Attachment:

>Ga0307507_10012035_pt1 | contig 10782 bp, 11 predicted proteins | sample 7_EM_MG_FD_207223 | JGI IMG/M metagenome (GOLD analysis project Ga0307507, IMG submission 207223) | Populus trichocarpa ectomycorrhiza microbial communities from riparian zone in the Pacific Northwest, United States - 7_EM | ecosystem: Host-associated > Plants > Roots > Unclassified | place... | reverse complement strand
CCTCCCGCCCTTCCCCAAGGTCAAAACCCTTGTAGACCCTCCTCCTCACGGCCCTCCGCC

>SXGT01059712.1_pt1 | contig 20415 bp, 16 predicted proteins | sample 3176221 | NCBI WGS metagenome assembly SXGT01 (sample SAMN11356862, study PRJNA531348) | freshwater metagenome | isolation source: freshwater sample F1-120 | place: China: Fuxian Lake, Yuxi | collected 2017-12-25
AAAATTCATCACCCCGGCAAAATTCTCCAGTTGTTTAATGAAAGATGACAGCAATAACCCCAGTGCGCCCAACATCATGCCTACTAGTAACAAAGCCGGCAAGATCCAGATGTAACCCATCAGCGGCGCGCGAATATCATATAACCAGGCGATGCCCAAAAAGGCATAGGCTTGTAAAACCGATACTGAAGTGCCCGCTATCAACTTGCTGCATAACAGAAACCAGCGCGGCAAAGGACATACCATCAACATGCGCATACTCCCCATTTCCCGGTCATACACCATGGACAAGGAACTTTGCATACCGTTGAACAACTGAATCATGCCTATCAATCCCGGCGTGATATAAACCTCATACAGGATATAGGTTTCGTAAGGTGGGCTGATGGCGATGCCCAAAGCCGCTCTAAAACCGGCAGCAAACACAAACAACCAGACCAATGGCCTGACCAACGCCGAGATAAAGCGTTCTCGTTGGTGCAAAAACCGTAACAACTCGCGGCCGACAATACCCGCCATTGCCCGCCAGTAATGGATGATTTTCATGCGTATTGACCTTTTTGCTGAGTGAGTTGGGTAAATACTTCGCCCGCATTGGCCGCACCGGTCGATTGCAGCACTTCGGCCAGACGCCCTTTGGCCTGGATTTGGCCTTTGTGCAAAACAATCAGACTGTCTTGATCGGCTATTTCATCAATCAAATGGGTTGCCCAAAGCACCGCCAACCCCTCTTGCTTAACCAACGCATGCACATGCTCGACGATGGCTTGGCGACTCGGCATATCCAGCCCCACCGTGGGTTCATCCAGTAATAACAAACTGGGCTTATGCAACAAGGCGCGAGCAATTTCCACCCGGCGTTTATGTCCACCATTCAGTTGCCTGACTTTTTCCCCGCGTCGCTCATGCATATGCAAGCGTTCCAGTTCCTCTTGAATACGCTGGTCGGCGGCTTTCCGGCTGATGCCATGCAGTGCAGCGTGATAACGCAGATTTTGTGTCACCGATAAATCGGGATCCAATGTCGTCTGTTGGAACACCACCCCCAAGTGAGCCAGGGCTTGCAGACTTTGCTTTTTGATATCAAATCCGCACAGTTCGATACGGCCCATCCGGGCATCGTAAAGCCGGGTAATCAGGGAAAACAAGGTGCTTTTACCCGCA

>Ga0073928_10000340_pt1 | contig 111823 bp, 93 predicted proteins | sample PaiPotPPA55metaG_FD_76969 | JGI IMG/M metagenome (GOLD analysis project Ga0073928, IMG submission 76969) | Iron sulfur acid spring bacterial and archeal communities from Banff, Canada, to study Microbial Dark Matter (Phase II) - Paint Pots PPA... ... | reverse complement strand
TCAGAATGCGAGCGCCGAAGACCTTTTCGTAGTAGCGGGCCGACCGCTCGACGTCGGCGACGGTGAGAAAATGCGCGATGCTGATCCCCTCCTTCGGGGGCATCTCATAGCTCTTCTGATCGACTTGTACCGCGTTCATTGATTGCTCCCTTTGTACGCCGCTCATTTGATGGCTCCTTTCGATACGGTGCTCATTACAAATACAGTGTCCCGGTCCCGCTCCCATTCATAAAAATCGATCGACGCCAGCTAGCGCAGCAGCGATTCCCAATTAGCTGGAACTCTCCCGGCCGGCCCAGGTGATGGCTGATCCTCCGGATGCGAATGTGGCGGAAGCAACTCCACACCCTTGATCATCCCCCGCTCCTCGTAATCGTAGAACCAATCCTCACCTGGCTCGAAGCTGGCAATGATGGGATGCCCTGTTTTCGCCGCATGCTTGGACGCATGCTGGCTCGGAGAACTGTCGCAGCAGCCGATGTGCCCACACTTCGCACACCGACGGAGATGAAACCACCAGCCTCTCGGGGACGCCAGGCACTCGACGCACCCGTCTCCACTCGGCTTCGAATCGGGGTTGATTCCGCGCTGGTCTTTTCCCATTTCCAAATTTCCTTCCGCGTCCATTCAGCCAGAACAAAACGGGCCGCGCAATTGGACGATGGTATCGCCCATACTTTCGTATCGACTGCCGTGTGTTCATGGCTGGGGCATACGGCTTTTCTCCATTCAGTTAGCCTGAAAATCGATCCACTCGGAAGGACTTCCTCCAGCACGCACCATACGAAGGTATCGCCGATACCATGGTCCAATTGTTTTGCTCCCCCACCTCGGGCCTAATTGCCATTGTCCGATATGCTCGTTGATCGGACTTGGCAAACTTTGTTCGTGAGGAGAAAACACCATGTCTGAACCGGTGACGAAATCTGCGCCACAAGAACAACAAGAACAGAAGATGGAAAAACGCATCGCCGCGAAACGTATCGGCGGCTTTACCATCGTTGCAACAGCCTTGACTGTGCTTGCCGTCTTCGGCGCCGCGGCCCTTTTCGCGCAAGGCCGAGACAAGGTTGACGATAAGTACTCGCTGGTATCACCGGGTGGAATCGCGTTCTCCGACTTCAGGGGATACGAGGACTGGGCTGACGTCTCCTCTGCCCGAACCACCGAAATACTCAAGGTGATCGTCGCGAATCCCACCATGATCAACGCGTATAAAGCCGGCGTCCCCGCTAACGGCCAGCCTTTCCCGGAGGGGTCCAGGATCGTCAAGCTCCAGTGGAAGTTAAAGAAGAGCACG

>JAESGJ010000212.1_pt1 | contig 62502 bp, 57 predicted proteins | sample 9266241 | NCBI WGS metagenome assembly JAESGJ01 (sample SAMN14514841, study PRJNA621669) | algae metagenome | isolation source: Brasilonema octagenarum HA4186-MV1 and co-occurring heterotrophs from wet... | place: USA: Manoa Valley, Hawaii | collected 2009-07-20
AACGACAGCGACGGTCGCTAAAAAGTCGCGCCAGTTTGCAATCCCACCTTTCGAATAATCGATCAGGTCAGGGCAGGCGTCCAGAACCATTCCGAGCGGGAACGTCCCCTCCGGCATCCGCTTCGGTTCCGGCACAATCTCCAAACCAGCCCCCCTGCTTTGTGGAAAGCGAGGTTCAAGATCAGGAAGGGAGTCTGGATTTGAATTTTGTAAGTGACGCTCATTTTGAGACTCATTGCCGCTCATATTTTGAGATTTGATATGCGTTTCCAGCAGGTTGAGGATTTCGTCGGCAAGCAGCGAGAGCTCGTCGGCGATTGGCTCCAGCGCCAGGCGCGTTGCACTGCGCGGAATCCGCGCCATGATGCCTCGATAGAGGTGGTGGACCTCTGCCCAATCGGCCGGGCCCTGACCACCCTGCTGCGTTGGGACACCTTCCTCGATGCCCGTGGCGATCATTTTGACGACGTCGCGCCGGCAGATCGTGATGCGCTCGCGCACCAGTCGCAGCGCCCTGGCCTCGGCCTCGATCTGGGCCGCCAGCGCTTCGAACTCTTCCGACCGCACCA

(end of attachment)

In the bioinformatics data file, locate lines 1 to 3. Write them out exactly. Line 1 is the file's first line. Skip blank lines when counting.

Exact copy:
>Ga0307507_10012035_pt1 | contig 10782 bp, 11 predicted proteins | sample 7_EM_MG_FD_207223 | JGI IMG/M metagenome (GOLD analysis project Ga0307507, IMG submission 207223) | Populus trichocarpa ectomycorrhiza microbial communities from riparian zone in the Pacific Northwest, United States - 7_EM | ecosystem: Host-associated > Plants > Roots > Unclassified | place... | reverse complement strand
CCTCCCGCCCTTCCCCAAGGTCAAAACCCTTGTAGACCCTCCTCCTCACGGCCCTCCGCC

>SXGT01059712.1_pt1 | contig 20415 bp, 16 predicted proteins | sample 3176221 | NCBI WGS metagenome assembly SXGT01 (sample SAMN11356862, study PRJNA531348) | freshwater metagenome | isolation source: freshwater sample F1-120 | place: China: Fuxian Lake, Yuxi | collected 2017-12-25